by Leslie Padilla-Williams

I must confess that I have made a lot of mistakes during my career as an interpreter in K-12 meetings. Every, and I mean every, educational meeting, whether it be an IEP, SST, SARB or a “simple” parent-teacher conference is full of acronyms. Early on in my career, when I was naïve enough to think that being bilingual and biliterate was all I needed in order to be an interpreter, I remember interpreting phrases such as:Thank you for coming to Juan’s IEP meeting, in this manner: Gracias por venir a la reunion I-E-P de Juan. It did not take me long to find out that neither the mother or I knew what was meant by IEP, even if I did say letters in Spanish!

After many years of trial and error, and of formal training as an interpreter/translator, I think I figured out how to handle the acronym nightmare. Here’s my formula for success:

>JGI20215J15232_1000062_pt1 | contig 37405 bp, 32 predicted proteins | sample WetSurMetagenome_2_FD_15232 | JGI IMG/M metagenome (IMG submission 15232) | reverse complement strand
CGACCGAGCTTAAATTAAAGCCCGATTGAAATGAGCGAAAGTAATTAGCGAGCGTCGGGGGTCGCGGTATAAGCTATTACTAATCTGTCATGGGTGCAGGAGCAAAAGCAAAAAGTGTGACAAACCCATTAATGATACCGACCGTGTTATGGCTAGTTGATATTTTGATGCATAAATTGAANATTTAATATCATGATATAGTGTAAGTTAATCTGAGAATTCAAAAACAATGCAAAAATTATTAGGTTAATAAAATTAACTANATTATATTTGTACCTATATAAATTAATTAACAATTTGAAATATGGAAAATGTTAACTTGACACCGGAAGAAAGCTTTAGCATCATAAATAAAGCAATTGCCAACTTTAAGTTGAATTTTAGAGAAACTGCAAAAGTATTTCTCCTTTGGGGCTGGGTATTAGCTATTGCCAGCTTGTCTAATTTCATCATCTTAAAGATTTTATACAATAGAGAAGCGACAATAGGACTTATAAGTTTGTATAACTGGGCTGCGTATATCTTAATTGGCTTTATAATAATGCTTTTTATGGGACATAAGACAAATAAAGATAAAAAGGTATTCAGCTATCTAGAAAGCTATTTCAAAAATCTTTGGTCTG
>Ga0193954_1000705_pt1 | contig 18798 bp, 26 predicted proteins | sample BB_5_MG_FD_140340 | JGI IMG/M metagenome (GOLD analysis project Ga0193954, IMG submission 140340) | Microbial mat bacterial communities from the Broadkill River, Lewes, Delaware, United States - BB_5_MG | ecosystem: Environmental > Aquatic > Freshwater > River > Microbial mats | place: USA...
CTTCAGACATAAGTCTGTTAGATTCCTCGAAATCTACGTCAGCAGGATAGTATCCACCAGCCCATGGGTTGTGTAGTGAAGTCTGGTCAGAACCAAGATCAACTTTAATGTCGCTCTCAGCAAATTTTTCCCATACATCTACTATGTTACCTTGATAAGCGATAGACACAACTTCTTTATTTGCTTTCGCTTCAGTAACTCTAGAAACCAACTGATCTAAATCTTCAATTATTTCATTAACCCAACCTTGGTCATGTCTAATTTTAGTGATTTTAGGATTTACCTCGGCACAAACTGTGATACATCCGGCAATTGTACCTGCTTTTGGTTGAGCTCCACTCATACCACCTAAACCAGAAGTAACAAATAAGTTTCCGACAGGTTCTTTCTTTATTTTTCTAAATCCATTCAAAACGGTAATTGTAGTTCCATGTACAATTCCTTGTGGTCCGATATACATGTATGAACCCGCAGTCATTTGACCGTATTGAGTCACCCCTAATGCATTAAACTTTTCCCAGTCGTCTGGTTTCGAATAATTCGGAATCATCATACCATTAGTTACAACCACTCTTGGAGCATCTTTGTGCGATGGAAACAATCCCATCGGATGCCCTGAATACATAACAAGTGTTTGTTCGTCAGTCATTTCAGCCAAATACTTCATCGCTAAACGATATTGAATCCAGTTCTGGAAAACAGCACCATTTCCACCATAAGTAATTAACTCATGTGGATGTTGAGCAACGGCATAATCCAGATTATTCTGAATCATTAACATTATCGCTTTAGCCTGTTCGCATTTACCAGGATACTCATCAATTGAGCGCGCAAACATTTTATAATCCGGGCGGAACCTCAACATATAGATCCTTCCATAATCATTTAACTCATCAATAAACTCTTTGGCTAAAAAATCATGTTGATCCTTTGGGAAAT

1. Interrupt the speaker and ask what the acronym stands for. Don’t assume you know all your acronyms. Imagine my friend’s horror—an experienced medical interpreter—when she assumed that ED stood for erectile dysfunction at an triennial IEP that she covered for me. By the same token, if I had covered from her in a medical office, I probably would have interpreted ED as emotionally disturbed. In any case, I definitely think the parent or patient would have been totally confused.
2. Now, interpreter the words not the letters! In the case of IEP, my rendition would be:Plan Educativo Individualizado.
3. Immediately after your interpretation, follow it by: IEP, por sus siglas en inglés—or—conocido en inglés como IEP—or—IEP en inglés (depending on how much time you have!) However, do not forget to say the acronym in English, because from that point on you can use the English acronym instead of rending the translation every time you hear it So, at the end of the meeting, when the case manager says: Please sign the IEP, you can say: Por favor, firme el IEP.

I have applied this formula successfully in dozens of meetings. Let me know if it works for you, or if you have a better way to handle the interpreter’s acronym nightmare!

Posted in: Learning

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